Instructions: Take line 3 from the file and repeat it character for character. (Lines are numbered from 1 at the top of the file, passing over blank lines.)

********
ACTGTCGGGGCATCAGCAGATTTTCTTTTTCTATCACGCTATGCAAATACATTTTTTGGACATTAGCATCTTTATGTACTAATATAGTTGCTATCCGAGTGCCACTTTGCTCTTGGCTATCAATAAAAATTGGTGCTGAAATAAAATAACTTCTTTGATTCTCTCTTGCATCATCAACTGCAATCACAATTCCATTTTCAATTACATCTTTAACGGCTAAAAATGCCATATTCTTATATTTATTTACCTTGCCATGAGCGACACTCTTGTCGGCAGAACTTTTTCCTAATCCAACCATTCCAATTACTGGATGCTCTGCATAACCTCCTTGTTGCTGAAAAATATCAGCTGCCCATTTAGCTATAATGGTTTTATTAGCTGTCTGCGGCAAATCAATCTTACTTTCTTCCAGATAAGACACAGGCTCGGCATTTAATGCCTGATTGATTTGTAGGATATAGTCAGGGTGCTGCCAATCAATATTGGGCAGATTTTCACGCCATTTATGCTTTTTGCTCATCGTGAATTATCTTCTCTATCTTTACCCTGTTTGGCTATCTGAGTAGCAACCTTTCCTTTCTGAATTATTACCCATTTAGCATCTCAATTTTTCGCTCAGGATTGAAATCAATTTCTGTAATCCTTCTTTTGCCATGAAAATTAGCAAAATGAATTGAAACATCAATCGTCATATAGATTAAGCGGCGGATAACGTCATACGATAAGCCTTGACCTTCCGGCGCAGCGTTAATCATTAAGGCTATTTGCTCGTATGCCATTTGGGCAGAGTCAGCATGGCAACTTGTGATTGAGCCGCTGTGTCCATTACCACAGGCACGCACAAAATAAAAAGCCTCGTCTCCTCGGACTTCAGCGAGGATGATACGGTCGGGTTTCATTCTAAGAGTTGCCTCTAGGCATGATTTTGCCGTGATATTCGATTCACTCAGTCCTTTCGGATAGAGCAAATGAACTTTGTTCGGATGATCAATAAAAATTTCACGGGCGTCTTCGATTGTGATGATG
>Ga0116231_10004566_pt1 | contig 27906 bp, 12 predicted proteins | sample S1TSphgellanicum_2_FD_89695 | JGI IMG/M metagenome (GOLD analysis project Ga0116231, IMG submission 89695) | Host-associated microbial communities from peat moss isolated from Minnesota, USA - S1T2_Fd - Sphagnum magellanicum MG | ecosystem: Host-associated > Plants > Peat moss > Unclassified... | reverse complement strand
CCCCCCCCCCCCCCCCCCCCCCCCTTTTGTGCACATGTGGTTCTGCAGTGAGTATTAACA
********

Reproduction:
CCCCCCCCCCCCCCCCCCCCCCCCTTTTGTGCACATGTGGTTCTGCAGTGAGTATTAACA